Dementia sufferer urges more people to see their GP
A Leicester woman diagnosed with dementia is urging more people to go and see their GP if they are worried about their memory.
Irene Woodward (67) makes her plea in a video launched by NHS Clinical Commissioning Groups in Leicester, Leicestershire and Rutland to mark Dementia Action Week on 21-27 May.
Irene first suspected she may have a problem with her memory when she kept forgetting what she had gone out for. She made an appointment to see her GP and was later diagnosed. In the video Irene says: “To get that diagnosis was so important to me, it helped me cope and put things in place that I needed to.
“It’s like a lot of things if you actually know your diagnosis you can get the help that’s available to let you lead your life, and a good life! I’m leading a good life, I’m happy; I’m still forgetting but what I forget I can try and get round and deal with, because there’s a big world out there to enjoy.”
In the UK, one person develops dementia every three minutes. In Leicester, Leicestershire and Rutland, there are 13,000 people living with dementia, a figure which is expected to rise in the coming years. Yet too many people living with dementia face the condition alone and excluded from society.
Dementia is not a natural part of ageing and doesn’t only affect older people. More than 40,000 people in the UK who have dementia are under 65.
During Dementia Action Week NHS Clinical Commissioning Groups in Leicester, Leicestershire and Rutland are urging people with memory concerns to make an appointment with their doctor.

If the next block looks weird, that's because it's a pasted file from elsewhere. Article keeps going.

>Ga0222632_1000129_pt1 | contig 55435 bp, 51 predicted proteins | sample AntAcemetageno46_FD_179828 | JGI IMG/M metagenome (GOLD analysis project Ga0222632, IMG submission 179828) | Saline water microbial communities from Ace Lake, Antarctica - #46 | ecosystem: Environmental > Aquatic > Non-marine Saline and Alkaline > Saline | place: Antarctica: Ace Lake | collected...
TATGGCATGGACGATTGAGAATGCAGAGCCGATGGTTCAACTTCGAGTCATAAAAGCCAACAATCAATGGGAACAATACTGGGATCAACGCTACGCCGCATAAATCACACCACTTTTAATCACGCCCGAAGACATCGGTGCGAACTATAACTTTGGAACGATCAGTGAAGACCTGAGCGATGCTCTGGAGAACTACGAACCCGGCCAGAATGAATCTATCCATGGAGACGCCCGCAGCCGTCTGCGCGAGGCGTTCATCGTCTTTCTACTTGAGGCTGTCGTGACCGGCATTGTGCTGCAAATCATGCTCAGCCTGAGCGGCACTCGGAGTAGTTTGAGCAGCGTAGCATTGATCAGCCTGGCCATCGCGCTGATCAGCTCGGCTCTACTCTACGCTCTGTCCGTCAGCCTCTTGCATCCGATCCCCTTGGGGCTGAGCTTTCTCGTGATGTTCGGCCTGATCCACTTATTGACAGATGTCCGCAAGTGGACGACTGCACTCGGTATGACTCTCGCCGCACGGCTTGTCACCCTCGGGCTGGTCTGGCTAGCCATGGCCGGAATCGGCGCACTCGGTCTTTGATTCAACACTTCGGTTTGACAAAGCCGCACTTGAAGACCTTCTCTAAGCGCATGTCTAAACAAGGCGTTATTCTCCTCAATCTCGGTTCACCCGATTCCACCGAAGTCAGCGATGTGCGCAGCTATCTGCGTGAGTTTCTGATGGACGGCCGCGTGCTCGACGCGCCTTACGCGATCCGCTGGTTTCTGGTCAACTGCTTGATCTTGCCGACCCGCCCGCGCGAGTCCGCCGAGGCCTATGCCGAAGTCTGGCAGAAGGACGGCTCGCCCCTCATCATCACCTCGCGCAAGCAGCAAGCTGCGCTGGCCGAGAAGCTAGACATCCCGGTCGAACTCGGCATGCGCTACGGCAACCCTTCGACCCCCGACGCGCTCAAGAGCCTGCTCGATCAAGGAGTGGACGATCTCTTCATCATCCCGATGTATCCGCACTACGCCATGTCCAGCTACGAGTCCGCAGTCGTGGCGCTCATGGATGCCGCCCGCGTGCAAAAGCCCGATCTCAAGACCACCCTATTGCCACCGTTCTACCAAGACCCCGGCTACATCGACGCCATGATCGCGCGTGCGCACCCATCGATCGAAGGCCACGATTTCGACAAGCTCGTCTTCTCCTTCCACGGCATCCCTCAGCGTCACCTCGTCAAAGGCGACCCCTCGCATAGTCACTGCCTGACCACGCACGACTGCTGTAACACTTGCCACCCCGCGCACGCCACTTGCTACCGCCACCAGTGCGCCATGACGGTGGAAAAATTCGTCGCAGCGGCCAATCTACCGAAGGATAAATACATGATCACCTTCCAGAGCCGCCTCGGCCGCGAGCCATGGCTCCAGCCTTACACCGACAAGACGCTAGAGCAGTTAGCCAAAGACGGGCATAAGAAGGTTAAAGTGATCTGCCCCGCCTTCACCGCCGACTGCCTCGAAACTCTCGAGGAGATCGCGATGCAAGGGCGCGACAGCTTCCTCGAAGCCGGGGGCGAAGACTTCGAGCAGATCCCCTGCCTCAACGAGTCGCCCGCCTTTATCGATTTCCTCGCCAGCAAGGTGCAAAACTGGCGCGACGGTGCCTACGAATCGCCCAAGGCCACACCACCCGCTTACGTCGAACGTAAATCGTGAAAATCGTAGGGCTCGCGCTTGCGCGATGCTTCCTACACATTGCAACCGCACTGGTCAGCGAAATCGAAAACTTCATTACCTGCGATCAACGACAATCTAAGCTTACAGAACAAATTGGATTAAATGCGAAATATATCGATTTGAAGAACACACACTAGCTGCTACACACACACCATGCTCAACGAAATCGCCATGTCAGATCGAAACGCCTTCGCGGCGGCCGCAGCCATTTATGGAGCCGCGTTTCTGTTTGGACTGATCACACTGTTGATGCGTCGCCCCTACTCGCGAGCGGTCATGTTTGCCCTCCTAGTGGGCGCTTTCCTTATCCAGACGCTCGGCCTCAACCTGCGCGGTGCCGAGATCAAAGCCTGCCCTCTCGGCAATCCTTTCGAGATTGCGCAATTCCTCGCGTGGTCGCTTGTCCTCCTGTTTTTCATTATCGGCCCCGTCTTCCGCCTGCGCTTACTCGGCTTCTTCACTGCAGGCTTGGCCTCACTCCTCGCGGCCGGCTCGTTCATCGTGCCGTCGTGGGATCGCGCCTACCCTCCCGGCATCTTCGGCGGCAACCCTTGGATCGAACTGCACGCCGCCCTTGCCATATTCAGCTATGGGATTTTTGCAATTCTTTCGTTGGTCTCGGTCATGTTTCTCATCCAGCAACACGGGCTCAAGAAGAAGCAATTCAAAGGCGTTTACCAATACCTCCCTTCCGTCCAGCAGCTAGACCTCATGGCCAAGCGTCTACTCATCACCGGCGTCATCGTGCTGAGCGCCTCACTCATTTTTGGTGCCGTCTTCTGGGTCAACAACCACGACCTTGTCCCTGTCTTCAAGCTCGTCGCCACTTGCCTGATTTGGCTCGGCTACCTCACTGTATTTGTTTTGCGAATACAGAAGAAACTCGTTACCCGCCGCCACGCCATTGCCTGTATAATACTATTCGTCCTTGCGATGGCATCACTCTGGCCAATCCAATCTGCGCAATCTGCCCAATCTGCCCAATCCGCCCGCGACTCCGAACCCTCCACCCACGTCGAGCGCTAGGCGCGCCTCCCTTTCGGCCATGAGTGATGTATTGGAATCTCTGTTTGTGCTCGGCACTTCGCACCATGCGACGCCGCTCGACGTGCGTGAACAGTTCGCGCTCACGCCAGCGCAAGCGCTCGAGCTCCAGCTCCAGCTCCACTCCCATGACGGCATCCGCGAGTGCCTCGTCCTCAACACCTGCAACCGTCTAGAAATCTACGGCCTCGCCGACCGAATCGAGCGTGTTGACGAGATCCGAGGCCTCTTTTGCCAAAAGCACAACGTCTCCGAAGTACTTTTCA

Girish Purohit, GP Lead for dementia across Leicester, Leicestershire and Rutland, adds: “Memory problems are one of a number of symptoms that people with dementia may experience. Others include difficulties with planning, thinking things through, struggling to keep up with a conversation, and sometimes changes in mood or behaviour.
“If you’re worried about your memory it’s really important that you go to see your GP. If you are worried about a family member or someone you care for, you can support them to make an appointment, and ideally go along with them.
“Although there is no cure for dementia at present, if it’s diagnosed in the early stages, there are ways to slow it down. Dementia gets worse with time, so seeing a doctor as soon as possible is vital.”
NHS organisations and social care partners across Leicester and Leicestershire, commissioned the Alzheimer’s Society to provide a new single-point support service for people living with dementia, their families and carers in October last year.
To find out more information or to access the service, contact The Alzheimer’s Society on 0116 2316921 or email firstname.lastname@example.org